EGD News #44 — EGD Manifesto
It’s Joakim here. This week has been great! I started putting all my notes, research and writing into Roam Research and it’s been a joy to use all the systems that have been lacking in Evernote (my previous writing tool). There’s a bunch of Youtube videos available that show the power of Roam. If you’re at all interested, it’s worth the time investment.
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On to this week’s news.
📝 Elite Game Developer’s Manifesto
Just this week, Unity filed to go public on the NYSE. The numbers on the S-1 are staggering: every month, half a million new projects get created with a Unity license.
This week, IGD reported that in mid-2020, we have 3.1 billion people worldwide, actively playing video games.
These are huge numbers, and they point out that the industry is continuing to grow. But still, the games industry is strongly influenced by a power law curve. A power law curve shows that at the top of the curve are Epic with Fortnite, Playrix with Gardenscape, King with Candy Crush, etc. Then you have a long middle section of this curve, consisting of games companies who are barely profitable or barely managing to break-even. Then, as you move to the right on the curve, you follow the endless tail of unprofitable, barely-making-a-dime games companies.
The power law is evident in gaming: most of gaming revenue is made by a small portion of the developers. This ratio can’t be healthy for the industry when so many developers struggle to make ends meet.
With Elite Game Developers, I want to create more value for the long tail of gaming companies. Here’s how:
1. Defy the hit-driven nature of gaming
I often get asked if I can spot a hit game. Like if I could pick the winners when founders come to me with their ideas. I say that it’s impossible, and no one can spot a hit game early on. Even when it’s a playable prototype, it’s still hard to say how the game will work in the market. Once you get to soft launch a game, you start knowing the potential, as you see real, unbiased players playing the game.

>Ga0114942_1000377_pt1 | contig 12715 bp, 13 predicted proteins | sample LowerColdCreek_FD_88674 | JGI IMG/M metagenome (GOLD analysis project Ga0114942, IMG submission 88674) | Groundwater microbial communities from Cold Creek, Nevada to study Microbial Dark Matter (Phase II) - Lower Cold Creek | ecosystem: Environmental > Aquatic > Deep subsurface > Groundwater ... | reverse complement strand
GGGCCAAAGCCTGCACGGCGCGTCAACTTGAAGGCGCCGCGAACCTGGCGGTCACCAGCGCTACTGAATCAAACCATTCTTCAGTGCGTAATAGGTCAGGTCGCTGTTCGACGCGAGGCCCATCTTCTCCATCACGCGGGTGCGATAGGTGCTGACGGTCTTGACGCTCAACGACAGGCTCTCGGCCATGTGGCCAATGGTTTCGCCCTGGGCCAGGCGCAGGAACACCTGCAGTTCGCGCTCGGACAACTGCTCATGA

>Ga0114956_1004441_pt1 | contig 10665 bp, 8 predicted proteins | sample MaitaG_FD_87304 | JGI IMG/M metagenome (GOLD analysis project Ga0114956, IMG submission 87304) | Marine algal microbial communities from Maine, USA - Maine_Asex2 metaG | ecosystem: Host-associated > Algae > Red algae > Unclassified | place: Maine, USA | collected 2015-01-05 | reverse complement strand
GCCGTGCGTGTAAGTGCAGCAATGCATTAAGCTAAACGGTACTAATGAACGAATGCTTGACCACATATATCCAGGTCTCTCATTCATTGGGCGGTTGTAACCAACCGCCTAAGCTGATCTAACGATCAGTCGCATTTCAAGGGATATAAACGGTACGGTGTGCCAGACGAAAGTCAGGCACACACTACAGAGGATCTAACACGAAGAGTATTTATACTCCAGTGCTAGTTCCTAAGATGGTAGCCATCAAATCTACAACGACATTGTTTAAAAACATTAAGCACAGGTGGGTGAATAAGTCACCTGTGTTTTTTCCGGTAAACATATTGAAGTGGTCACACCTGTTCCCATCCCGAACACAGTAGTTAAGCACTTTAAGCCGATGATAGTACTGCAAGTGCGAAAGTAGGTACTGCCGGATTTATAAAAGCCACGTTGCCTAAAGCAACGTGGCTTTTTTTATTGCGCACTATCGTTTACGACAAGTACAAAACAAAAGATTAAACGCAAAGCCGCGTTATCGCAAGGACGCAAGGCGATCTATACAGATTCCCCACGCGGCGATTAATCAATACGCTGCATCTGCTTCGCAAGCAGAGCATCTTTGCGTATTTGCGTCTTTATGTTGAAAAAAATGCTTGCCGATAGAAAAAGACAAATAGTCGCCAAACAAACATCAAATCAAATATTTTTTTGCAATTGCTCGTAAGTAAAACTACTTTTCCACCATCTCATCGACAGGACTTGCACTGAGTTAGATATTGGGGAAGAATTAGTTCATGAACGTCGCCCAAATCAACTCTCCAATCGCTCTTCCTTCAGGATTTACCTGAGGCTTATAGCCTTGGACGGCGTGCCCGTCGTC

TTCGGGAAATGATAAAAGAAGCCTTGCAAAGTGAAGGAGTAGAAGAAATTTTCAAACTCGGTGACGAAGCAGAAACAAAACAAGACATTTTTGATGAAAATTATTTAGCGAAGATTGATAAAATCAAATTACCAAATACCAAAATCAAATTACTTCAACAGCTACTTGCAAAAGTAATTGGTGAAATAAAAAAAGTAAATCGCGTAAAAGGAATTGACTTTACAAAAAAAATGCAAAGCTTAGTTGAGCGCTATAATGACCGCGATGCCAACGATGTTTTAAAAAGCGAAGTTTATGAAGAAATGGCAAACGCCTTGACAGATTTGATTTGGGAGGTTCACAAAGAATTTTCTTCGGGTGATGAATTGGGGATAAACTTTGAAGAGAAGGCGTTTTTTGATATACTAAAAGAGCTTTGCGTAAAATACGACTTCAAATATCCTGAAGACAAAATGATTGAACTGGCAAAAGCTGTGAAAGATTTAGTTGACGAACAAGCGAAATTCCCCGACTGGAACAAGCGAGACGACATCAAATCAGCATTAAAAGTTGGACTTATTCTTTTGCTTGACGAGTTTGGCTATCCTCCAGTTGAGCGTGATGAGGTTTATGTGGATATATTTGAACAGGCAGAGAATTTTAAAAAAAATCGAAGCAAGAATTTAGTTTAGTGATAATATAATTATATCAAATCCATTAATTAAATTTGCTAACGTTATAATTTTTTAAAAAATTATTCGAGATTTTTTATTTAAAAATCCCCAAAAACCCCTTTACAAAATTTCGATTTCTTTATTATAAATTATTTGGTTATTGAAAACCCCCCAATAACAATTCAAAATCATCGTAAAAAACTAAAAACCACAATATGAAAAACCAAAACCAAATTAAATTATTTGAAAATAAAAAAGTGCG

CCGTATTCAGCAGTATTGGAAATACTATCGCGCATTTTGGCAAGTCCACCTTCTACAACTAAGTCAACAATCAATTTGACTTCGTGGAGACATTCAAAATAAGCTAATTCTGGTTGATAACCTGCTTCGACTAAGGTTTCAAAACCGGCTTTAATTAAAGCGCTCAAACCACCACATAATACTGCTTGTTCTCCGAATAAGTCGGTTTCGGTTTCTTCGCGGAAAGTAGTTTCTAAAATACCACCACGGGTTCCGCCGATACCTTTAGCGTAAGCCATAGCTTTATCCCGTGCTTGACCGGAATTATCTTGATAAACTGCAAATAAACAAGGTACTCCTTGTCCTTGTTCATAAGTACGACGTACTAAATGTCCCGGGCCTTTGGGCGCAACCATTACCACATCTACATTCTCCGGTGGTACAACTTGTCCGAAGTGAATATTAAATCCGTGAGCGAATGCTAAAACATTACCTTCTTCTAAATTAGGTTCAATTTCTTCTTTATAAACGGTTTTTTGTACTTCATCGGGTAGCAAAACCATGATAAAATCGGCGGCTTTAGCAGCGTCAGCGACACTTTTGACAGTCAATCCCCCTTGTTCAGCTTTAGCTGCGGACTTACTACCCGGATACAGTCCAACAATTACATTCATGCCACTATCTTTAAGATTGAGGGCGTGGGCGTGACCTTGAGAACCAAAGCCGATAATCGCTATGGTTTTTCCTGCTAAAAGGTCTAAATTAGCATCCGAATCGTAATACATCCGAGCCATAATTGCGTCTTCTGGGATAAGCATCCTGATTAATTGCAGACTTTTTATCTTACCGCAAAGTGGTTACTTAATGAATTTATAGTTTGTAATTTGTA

Making decisions at the concept or prototype stage is a coin toss. But that is not where we should focus on if we want to defy the hit-driven nature of the games business. The focus should be on the systems that the developer relies on, how the systems reveal insights and how they support our discussions, and how they make us take quick actions and experiments.
That’s how you do it. Not in getting wowed by insanely cool graphics or charismatic pitches. It’s all in the systems.
2. Accelerate first-time founders
We need more people helping first-time founders. Especially people who have expertise in games company building should be supporting. It is not just intros and leveraging their network, but assisting the founders in identifying the failure situations they might face.
Then, as those failure situations have been identified, founders will need support in navigating past the failure situations. There’s also a reality check involved: Founders need to know that there’s no quick way to an exit, no success overnight.
Accelerating first-time founders, to help them see what matters, goes a long way in helping them.
3. Keep successful and wealthy founders active in the games industry